Is actually an immune phenomenon, its just the head reacting first. Why?

Cause of Migraine

Migraine is the result of dilatation of blood vessels in the brain, yet specialised investigations such as brain CT or MRI scans show no significant abnormality.  Migraine and headaches often respond to medications which produce the opposite effect, i.e. constriction of the blood vessels such as ergotamine.

Whilst migraine is generally believed to be a problem localised in the head, it is actually an immune phenomenon: when a person stops using foods or drinks known to contain pharmacologically active substances, the migraines initially worsen for a few days but are later clear.

Many people drinking coffee every day are still unaware of the powerful effect caffeine has on the immune system, causing a changed response, sensitivity or intolerance. Other common foods may have the same effect. The fact that we eat most of these foods regularly but only get migraines once every few weeks or a few months adds to the confusion about possible causes.

Treatment of Migraine

We use tests for food reactivities to confirm items which should be avoided to clear the headaches. We help you to work out a safe diet which will enable you in due course to improve your tolerance of various foods.  If avoidance is difficult we treat migraine sufferers with desensitisation, such as Neutralisation or Enzyme Potentiated Desensitisation.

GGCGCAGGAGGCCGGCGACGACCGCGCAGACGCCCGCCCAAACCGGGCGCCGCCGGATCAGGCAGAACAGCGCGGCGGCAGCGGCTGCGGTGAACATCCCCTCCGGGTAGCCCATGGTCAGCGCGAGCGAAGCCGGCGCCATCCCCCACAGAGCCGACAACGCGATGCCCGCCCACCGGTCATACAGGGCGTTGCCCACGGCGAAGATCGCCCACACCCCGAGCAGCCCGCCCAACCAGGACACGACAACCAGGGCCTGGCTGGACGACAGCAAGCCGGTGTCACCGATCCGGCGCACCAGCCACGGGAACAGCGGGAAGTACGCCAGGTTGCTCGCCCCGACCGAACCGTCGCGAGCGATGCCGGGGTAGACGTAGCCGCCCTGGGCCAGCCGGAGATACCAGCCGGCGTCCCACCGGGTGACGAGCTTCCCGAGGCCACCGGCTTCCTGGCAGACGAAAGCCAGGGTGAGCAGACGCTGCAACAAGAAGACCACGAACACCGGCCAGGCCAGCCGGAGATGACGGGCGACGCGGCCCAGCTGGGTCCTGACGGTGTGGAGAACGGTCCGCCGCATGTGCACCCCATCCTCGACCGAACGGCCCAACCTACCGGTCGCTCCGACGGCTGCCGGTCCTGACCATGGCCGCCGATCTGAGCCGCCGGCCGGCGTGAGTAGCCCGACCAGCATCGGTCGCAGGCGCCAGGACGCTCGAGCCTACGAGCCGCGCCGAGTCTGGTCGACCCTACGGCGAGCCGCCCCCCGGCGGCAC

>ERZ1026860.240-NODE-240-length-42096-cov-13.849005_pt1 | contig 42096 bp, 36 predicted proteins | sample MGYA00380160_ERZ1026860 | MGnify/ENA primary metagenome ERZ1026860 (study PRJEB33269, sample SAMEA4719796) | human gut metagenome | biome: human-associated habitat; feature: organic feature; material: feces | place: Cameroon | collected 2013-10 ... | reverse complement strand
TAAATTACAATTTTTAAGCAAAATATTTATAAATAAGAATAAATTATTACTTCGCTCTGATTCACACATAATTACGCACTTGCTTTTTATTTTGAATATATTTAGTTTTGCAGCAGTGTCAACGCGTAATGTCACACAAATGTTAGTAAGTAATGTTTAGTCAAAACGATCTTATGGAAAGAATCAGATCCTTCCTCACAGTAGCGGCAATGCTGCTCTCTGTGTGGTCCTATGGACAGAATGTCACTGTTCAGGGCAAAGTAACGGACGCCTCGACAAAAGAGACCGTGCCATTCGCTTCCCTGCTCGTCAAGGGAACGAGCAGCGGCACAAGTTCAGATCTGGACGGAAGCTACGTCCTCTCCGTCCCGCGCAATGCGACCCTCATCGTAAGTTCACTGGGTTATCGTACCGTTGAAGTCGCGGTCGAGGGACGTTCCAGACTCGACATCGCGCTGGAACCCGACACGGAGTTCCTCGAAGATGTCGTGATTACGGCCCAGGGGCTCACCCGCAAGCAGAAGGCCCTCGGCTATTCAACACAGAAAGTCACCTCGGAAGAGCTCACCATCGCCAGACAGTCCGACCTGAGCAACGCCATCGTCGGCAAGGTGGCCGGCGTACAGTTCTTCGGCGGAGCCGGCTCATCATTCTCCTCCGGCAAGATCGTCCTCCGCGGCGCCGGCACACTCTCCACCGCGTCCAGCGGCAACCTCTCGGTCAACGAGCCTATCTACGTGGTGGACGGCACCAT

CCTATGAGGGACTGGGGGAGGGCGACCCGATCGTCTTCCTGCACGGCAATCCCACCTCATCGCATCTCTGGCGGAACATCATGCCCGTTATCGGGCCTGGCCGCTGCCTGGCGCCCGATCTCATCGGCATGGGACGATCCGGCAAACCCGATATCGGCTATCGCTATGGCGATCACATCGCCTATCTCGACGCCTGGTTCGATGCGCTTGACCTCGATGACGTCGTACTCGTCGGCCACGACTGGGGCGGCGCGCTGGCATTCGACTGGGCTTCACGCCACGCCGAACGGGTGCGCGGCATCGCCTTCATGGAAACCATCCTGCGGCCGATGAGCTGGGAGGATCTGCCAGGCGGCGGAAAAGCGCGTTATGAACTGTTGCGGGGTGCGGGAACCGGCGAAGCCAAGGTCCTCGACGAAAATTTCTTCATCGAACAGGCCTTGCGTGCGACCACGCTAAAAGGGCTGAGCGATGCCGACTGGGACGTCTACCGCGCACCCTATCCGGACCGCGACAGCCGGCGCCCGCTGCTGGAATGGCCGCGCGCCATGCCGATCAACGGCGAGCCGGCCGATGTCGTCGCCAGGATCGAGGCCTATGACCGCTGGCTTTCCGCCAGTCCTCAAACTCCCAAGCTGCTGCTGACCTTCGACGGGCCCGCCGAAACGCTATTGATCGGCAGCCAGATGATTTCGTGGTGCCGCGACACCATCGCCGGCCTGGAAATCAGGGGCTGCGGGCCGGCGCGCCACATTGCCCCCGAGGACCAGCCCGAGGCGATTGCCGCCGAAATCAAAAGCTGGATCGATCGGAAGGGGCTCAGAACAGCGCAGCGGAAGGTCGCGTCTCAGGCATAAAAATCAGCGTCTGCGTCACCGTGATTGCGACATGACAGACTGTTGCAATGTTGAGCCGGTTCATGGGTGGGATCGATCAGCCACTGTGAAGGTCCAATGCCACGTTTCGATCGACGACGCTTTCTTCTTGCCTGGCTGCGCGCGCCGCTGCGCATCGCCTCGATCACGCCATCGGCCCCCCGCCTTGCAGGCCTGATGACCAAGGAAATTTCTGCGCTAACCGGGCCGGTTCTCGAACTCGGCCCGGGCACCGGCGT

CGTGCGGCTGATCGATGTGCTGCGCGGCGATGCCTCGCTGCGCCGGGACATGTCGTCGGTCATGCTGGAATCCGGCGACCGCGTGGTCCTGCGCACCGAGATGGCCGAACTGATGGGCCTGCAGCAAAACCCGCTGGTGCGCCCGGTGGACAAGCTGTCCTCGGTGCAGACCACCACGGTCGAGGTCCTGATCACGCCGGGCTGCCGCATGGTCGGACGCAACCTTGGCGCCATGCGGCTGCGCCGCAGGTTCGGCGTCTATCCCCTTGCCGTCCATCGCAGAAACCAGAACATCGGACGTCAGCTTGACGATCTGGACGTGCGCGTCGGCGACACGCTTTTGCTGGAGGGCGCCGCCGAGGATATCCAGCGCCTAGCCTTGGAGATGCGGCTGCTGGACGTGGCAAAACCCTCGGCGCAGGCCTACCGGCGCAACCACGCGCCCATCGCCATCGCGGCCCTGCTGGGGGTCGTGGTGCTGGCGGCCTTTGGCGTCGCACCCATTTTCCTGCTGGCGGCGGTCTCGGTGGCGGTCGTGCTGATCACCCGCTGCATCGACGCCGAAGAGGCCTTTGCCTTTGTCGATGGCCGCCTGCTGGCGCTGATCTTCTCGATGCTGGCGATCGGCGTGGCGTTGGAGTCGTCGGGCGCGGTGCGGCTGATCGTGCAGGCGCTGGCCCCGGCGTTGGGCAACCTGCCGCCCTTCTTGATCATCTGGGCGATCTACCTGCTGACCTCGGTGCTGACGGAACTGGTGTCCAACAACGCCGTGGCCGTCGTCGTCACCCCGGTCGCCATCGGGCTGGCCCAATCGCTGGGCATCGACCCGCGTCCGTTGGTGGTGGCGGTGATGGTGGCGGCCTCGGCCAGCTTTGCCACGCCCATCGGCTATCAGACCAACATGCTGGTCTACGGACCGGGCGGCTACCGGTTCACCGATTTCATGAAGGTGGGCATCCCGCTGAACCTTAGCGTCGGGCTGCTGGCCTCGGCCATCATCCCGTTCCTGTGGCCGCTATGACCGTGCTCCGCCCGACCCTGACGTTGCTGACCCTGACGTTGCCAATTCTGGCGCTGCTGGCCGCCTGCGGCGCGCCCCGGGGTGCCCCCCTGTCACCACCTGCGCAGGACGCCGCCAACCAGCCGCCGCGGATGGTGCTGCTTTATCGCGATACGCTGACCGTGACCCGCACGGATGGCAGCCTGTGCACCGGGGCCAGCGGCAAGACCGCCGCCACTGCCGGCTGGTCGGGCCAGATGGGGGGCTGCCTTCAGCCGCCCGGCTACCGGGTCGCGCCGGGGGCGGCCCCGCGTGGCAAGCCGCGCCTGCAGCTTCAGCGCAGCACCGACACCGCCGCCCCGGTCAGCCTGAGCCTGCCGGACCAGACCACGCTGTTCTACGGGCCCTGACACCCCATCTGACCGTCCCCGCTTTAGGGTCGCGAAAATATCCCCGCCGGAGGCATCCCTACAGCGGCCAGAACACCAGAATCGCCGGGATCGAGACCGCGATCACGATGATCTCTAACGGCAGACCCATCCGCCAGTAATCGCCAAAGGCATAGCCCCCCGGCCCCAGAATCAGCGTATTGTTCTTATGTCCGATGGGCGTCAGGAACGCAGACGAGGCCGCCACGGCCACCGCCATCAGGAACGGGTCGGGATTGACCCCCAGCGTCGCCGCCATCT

See Food Intolerance and symptoms associated with it.

Clinical Trials re: Migraine

The following is a sample of papers to give a flavour of some of the evidence to support the view that allergy, environmental medicine and nutritional medicine have a major role to play in modern medical practice.

Is Migraine Food Allergy?
Soothil et al. Great Ormond Street. Lancet 1983: 2; pp865-9. 93% of 88 children with severe, frequent migraine recovered on oligo-antigenic (low-risk) diets.  The role of foods provoking migraine was established by double-blind controlled trials. View article

Food Allergies and Migraine
Ellen Grant. Charing Cross Hospital. Lancet 1979: 1; pp966-8. 85% of 60 patients became headache free. View article

Food Allergy in Migraine
Munro J., Brostoff J., National Hospital for Nervous Diseases & Middlesex Hospital. Lancet 1980: 2; pp1-4. View article

Migraine is a Food Allergic Disease
Munro J., Brostoff J., Lancet 1984: September 29th pp719-24. View article

Contact us if you have further questions or to make an appointment for a consultation.